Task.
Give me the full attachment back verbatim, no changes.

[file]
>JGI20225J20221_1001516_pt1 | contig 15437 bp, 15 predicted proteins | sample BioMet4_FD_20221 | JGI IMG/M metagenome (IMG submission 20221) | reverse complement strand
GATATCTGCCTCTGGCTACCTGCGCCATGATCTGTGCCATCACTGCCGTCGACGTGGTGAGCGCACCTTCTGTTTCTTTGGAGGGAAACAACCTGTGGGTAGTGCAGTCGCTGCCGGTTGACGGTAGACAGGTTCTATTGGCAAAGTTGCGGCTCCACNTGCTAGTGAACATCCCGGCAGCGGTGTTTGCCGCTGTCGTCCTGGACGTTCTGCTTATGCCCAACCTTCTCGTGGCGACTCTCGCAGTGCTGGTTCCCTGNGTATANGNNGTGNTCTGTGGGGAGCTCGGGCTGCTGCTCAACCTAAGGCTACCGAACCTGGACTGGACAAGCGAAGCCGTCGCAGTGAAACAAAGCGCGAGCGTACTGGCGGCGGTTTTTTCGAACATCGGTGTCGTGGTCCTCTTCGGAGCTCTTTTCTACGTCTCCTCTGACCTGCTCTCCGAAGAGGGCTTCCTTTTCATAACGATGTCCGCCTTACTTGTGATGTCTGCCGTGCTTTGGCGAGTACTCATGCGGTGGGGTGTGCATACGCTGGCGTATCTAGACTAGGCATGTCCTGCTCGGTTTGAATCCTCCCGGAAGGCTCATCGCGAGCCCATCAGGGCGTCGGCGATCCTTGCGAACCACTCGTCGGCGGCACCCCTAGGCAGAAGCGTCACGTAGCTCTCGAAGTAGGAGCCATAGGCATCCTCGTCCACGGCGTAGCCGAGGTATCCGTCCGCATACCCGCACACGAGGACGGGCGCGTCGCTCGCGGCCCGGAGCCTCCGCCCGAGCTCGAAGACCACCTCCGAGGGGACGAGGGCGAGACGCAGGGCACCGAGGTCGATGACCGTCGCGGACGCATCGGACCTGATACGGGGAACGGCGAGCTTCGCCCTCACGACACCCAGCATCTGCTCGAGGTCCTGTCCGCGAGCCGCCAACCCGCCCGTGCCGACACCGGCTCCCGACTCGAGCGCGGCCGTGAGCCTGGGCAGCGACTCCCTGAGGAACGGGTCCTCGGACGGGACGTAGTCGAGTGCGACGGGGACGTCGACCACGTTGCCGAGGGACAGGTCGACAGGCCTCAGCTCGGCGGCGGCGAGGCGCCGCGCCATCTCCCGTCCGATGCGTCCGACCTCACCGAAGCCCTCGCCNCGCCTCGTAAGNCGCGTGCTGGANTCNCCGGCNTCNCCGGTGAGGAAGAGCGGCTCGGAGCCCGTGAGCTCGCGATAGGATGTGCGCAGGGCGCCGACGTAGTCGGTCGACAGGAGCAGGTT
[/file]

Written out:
>JGI20225J20221_1001516_pt1 | contig 15437 bp, 15 predicted proteins | sample BioMet4_FD_20221 | JGI IMG/M metagenome (IMG submission 20221) | reverse complement strand
GATATCTGCCTCTGGCTACCTGCGCCATGATCTGTGCCATCACTGCCGTCGACGTGGTGAGCGCACCTTCTGTTTCTTTGGAGGGAAACAACCTGTGGGTAGTGCAGTCGCTGCCGGTTGACGGTAGACAGGTTCTATTGGCAAAGTTGCGGCTCCACNTGCTAGTGAACATCCCGGCAGCGGTGTTTGCCGCTGTCGTCCTGGACGTTCTGCTTATGCCCAACCTTCTCGTGGCGACTCTCGCAGTGCTGGTTCCCTGNGTATANGNNGTGNTCTGTGGGGAGCTCGGGCTGCTGCTCAACCTAAGGCTACCGAACCTGGACTGGACAAGCGAAGCCGTCGCAGTGAAACAAAGCGCGAGCGTACTGGCGGCGGTTTTTTCGAACATCGGTGTCGTGGTCCTCTTCGGAGCTCTTTTCTACGTCTCCTCTGACCTGCTCTCCGAAGAGGGCTTCCTTTTCATAACGATGTCCGCCTTACTTGTGATGTCTGCCGTGCTTTGGCGAGTACTCATGCGGTGGGGTGTGCATACGCTGGCGTATCTAGACTAGGCATGTCCTGCTCGGTTTGAATCCTCCCGGAAGGCTCATCGCGAGCCCATCAGGGCGTCGGCGATCCTTGCGAACCACTCGTCGGCGGCACCCCTAGGCAGAAGCGTCACGTAGCTCTCGAAGTAGGAGCCATAGGCATCCTCGTCCACGGCGTAGCCGAGGTATCCGTCCGCATACCCGCACACGAGGACGGGCGCGTCGCTCGCGGCCCGGAGCCTCCGCCCGAGCTCGAAGACCACCTCCGAGGGGACGAGGGCGAGACGCAGGGCACCGAGGTCGATGACCGTCGCGGACGCATCGGACCTGATACGGGGAACGGCGAGCTTCGCCCTCACGACACCCAGCATCTGCTCGAGGTCCTGTCCGCGAGCCGCCAACCCGCCCGTGCCGACACCGGCTCCCGACTCGAGCGCGGCCGTGAGCCTGGGCAGCGACTCCCTGAGGAACGGGTCCTCGGACGGGACGTAGTCGAGTGCGACGGGGACGTCGACCACGTTGCCGAGGGACAGGTCGACAGGCCTCAGCTCGGCGGCGGCGAGGCGCCGCGCCATCTCCCGTCCGATGCGTCCGACCTCACCGAAGCCCTCGCCNCGCCTCGTAAGNCGCGTGCTGGANTCNCCGGCNTCNCCGGTGAGGAAGAGCGGCTCGGAGCCCGTGAGCTCGCGATAGGATGTGCGCAGGGCGCCGACGTAGTCGGTCGACAGGAGCAGGTT